As Los Angeles continues its pursuit of 100 percent clean electricity by 2035, the City Council voted unanimously on Wednesday to allow the L.A. Department of Water and Power to begin contracting an $800-million conversion of the city’s largest fossil gas-fired power plant, Scattergood Generating Station, to green hydrogen, an alternative energy source that produces lower carbon emissions. There’s just one catch: Climate and environmental activists say the change will bring more harm than good.
Responding to public comments before the vote, the Los Angeles Times reports, Jasmin Vargas, an organizer with environmental nonprofit Food & Water Watch, called hydrogen “fundamentally racist and inequitable,” due to the potential nitrogen oxide pollution it could cause. Opponents of the conversion argue that nitrogen oxide, which can damage lungs, poses more of a threat than current natural gas technology. This is made more problematic given the troubling history of fossil fuel production’s disproportionate impact on low-income communities, as low income housing is usually the closest to rail-lines, refineries, and plants like Scattergood.
“The hype around hydrogen is gaining steam,” Food & Water Watch said in a report preceding the council vote. “Proponents tout it as the clean energy of the future. But hydrogen entrenches fossil fuel use and infrastructure, as well as the resulting pollution in frontline communities.” Hydrogen production would consume the annual equivalent of water used by 34 million Americans, the group says, not including the water needed for gas production, leaving advocates deeply concerned that the already urgent national water crisis would also be compounded by a hydrogen power buildout.
It’s no surprise that L.A. would find the potential of a more climate-conscious alternative appealing. In 2021, according to the Times, L.A. got one-quarter of its electricity from natural gas, a direct contributor to the increased fires, droughts, and heat waves emblematic of a climate reckoning. The effort to become a greener city has also led L.A. to embrace all manner of creative measures—everything from forbidding the sale of new gas-powered cars, working to ban the sale of diesel rigs by 2040, pursuing offshore wind energy buildouts, and even prohibiting new gas stations in some small California cities.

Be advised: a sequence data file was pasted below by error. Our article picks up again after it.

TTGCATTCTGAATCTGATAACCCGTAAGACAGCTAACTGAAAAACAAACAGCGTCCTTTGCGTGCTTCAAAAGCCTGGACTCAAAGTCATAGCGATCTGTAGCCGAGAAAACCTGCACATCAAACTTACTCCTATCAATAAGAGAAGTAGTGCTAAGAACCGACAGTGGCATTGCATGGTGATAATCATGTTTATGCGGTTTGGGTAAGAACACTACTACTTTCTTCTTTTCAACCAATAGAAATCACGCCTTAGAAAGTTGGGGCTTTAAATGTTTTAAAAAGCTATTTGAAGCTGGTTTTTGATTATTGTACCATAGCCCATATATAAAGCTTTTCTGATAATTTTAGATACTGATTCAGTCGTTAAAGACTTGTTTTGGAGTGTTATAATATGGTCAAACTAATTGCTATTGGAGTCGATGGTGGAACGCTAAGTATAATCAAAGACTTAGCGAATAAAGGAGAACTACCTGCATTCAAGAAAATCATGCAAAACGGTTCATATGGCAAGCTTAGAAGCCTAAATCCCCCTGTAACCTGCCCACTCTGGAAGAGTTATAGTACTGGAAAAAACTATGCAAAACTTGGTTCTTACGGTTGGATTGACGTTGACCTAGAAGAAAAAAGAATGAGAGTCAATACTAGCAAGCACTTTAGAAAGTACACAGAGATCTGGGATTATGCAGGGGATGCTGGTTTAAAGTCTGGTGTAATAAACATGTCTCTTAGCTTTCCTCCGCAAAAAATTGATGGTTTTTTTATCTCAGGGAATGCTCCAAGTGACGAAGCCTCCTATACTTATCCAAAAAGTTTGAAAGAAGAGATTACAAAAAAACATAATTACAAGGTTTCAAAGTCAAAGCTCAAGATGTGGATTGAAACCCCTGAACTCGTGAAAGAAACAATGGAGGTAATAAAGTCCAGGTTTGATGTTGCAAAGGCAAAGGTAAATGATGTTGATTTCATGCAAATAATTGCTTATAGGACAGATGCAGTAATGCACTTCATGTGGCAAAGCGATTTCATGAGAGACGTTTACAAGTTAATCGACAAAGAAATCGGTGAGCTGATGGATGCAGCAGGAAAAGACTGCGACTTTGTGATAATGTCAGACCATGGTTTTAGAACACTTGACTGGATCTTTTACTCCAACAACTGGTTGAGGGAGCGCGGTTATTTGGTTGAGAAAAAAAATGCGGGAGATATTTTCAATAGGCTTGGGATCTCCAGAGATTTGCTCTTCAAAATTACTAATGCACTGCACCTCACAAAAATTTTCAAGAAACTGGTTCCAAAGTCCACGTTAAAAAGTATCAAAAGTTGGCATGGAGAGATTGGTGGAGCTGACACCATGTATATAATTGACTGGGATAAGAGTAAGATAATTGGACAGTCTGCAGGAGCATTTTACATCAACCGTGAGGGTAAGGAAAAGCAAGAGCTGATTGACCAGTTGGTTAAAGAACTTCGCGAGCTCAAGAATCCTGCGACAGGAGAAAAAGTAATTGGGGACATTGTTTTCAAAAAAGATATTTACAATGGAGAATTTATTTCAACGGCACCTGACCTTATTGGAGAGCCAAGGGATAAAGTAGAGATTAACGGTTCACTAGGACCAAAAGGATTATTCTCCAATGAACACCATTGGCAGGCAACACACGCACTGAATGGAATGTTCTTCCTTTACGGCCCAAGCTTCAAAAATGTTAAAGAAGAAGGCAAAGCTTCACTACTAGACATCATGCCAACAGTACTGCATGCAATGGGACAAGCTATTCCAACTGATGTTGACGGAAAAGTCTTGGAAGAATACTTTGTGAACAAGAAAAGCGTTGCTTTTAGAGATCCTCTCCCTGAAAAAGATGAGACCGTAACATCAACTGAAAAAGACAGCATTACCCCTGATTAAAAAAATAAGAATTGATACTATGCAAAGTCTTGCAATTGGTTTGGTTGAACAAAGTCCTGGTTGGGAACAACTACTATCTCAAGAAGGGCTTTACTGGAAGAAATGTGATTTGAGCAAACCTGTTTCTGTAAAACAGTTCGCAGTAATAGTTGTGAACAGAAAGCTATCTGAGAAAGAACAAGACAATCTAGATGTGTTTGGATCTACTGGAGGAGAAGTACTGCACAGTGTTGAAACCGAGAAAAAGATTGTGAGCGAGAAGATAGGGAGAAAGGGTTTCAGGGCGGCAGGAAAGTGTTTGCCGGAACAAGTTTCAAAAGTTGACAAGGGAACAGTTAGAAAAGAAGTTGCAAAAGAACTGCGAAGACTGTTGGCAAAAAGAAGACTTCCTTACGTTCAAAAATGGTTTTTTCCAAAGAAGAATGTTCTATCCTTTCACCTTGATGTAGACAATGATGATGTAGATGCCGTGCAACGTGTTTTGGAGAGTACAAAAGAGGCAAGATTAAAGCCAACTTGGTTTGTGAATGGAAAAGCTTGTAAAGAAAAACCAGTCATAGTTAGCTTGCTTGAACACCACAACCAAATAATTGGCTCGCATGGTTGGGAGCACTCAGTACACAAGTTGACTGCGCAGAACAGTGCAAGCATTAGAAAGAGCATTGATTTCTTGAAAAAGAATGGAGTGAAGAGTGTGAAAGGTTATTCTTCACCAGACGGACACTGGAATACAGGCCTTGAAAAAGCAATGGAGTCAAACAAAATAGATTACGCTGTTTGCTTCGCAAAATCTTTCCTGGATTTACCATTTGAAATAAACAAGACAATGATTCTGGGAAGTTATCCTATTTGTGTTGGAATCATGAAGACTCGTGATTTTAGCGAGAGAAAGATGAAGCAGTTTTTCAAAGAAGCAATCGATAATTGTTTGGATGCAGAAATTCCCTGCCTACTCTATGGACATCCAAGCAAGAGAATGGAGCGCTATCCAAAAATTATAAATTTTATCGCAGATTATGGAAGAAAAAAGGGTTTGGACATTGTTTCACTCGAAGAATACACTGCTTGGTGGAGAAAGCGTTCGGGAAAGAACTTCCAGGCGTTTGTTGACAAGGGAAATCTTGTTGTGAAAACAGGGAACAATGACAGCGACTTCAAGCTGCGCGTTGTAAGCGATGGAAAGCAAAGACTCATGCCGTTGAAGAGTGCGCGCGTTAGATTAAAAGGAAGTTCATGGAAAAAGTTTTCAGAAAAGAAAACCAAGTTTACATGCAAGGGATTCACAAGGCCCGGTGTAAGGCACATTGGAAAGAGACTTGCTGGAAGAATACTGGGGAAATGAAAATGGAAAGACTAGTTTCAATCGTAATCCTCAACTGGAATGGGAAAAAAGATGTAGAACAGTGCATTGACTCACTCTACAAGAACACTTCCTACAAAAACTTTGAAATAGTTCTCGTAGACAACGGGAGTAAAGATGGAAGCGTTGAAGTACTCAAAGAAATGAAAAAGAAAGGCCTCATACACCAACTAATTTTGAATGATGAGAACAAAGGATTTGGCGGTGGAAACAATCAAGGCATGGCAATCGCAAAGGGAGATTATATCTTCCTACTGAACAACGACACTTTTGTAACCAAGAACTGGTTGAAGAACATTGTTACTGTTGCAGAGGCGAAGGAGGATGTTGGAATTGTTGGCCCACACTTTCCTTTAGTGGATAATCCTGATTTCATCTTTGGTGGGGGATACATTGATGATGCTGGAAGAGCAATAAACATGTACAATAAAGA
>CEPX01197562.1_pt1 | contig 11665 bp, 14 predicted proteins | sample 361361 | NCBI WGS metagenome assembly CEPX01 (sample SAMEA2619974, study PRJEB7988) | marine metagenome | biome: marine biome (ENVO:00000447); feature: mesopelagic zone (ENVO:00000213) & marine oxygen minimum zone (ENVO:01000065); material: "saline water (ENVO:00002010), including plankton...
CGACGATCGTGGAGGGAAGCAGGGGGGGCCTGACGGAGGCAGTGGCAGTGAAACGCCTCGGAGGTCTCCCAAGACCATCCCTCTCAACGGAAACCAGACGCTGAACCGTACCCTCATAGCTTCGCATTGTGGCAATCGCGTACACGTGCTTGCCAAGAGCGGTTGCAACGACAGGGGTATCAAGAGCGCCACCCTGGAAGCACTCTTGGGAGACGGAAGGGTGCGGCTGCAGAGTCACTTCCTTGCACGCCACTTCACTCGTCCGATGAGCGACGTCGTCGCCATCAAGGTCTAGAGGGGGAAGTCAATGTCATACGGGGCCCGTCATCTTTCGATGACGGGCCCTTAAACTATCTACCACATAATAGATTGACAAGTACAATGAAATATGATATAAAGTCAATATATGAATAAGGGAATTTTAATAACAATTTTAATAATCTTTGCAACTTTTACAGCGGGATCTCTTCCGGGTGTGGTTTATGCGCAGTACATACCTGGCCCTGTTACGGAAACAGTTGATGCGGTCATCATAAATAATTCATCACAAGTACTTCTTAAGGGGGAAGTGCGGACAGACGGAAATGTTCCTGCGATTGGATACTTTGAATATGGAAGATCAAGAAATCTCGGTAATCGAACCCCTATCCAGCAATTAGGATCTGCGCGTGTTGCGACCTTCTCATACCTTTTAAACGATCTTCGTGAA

And while it’s not clear to what extent a green hydrogen plant will help or harm, it’s also unclear if such a plant is even currently doable. Though the Department of Water and Power has openly acknowledged the hydrogen technology may not be immediately ready, the city has been equally open about its ultimate goal to burn 100 percent green hydrogen—and it’s already eyeing the conversion of other natural gas plants along the coast and in Sun Valley. What’s more: The Department of Water and Power director Jason Rondou told the Times that at least 30 percent of green hydrogen should be ready to burn on day one. This has done little to appease critics’ concerns regarding explosion risks, public health ramifications, and climate impact dangers.
Though the vote to move forward with the project’s development was unanimous, Councilwomen Traci Park and Katy Young Yaroslavsky’s decision directly hinged on the inclusion of a motion requiring the Department of Water and Power to examine alternatives while engaging with community concerns, particularly communities close to the plant.
Yaroslavsky noted ongoing skepticism about the plan, but called the next stage an opportunity to “collectively gather more information and understand its risks and its alternatives.”
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